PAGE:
Cast your minds back to last year and the beginnings of BookCon. Created by Book Expo America (BEA) to be a coinciding reader focused event (with all the added revenue that brings), the con featured a plethora of big name authors and celebrities to entice visitors, who did indeed come in droves. The big problem with this guest list was that it was entirely white. Indeed, there were more cats there than people of colour. You can see the problem here.
While this glaring error was rectified, and this year We Need Diverse Books will be partnering with BookCon, it would be wrong to overlook one increasingly large elephant in the room with regards to the convention’s 2015 announcements.
This year, BookCon will feature a panel of YouTube celebrities who are all publishing their respective books through Atria Books’ Keyword Press. On that list is Shane Dawson, who is described as being a comedian by some. Dawson is a big fan of blackface, having used it several times in his videos to ‘portray’ women of colour such as Nicki Minaj and Wendy Williams, and has used the N word on more than one occasion. He has been called out on this bigotry numerous times, notably by Franchesca Ramsey, better known as Chescaleigh, which led to her receiving death threats and continued harassment. Dawson apologised (in the most pathetic way possible) , but not until he had been on the receiving end of years of criticism from people of colour like Chescaleigh and his career seemed to be in trouble. Of course, he’s only gone from strength to strength since then.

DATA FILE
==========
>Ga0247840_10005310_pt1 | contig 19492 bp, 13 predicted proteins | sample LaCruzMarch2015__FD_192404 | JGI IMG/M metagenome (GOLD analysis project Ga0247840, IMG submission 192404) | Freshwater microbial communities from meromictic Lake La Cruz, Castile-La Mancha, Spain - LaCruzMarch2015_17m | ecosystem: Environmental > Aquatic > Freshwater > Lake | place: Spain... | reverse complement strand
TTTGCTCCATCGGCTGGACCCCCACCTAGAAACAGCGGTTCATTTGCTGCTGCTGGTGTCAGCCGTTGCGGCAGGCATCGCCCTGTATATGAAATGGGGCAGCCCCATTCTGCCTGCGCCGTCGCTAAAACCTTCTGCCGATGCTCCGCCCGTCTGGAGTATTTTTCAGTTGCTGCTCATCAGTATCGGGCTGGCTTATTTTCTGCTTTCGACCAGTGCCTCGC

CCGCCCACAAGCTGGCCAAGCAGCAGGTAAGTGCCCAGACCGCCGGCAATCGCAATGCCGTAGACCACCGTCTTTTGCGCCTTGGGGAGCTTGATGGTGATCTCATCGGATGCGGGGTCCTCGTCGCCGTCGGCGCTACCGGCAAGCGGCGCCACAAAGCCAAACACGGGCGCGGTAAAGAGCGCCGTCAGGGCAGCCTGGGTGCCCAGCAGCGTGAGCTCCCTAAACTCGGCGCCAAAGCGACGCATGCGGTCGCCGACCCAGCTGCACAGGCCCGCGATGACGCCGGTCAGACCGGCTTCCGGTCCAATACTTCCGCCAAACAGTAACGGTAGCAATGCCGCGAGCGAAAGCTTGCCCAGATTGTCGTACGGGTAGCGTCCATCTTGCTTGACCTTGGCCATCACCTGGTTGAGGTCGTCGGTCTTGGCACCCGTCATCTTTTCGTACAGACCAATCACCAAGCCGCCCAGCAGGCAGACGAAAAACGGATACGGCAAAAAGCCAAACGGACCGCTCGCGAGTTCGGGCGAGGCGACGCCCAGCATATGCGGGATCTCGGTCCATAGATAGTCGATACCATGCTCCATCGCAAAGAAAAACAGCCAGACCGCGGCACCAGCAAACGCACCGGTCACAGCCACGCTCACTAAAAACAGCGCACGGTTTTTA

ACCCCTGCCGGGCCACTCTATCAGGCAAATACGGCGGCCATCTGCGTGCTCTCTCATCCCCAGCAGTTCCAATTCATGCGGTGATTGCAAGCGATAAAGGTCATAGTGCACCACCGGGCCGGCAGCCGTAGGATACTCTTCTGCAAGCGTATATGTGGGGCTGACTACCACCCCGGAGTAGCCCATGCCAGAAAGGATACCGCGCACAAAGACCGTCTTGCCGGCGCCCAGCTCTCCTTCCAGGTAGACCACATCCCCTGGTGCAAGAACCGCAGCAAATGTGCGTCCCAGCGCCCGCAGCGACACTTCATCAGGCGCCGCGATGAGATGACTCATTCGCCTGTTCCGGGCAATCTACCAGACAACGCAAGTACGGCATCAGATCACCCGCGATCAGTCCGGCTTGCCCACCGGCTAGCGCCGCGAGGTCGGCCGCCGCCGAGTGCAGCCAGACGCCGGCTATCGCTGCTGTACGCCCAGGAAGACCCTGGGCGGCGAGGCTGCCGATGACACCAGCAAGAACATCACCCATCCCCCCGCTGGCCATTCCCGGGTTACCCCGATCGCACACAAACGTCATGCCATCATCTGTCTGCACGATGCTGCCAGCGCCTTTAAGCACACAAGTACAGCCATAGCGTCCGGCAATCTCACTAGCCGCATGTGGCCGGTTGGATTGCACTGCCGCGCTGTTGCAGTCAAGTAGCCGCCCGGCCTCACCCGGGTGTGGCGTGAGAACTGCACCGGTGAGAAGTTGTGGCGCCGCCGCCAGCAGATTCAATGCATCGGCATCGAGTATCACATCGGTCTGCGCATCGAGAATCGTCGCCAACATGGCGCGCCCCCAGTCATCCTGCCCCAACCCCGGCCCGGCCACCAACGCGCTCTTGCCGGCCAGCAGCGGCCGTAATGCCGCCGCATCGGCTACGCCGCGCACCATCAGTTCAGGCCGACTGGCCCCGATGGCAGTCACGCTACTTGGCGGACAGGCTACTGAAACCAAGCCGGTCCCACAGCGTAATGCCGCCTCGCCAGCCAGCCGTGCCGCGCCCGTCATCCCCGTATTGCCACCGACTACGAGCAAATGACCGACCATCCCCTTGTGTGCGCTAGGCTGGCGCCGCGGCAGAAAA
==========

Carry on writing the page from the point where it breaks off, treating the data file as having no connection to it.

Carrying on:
It shouldn’t need saying that blackface is racist, despite Dawson’s claims that he was just acting. The practice has a long and harrowing history and was used repeatedly to perpetuate damaging racist stereotypes. It’s not a positive thing. It’s not acting or comedy and it’s certainly not about keeping the “integrity” of the characters; it’s abuse. I repeat – this shouldn’t need sending.
So why is Dawson’s racism not only being ignored and excused but indirectly rewarded through book deals and a contract with United Talent? Sadly, as with most things like this, it comes down to money. Dawson makes money, not just for himself but for his team, and Atria Books are clearly betting big that his massive online audience will turn out to the bookshops in droves as they did with Zoe Sugg.
Like the majority of big stars on the site, Dawson’s fans are primarily young teenagers, the kind of impressionable base that will shell out a lot of (their parents’) disposable income for their idols. Atria Books and United Talent know this, and they know of his racism, and they’ve made it very clear that profit matters more than people. Creating a hostile environment for people of colour by rewarding a racist is not a big deal because there’s money in the bank. Taking a racist to BookCon to be sold not just as a product but as an idol matters more than tackling systemic racism (he’s also a pretty big misogynist – because of course).
YouTube celebrities will feature heavily in publishing in 2015 because they, like other celebrities, come with a built-in fanbase and a hefty dose of idolisation, but that doesn’t mean that publishers have a get-out-of-basic-human-decency card to play here. This is a conversation that has been going on for a long time; not just about Dawson’s racism but the increasingly toxicity of YouTube culture, the lack of diversity in publishing and the systemic racism that plagues our society. Dropping the racist from BookCon would be a great start, but action needs to be taken from Atria too. There’s no excuse for rewarding and normalising this racism, and no matter what way they try to spin it, that’s exactly what Atria are doing. This is not okay.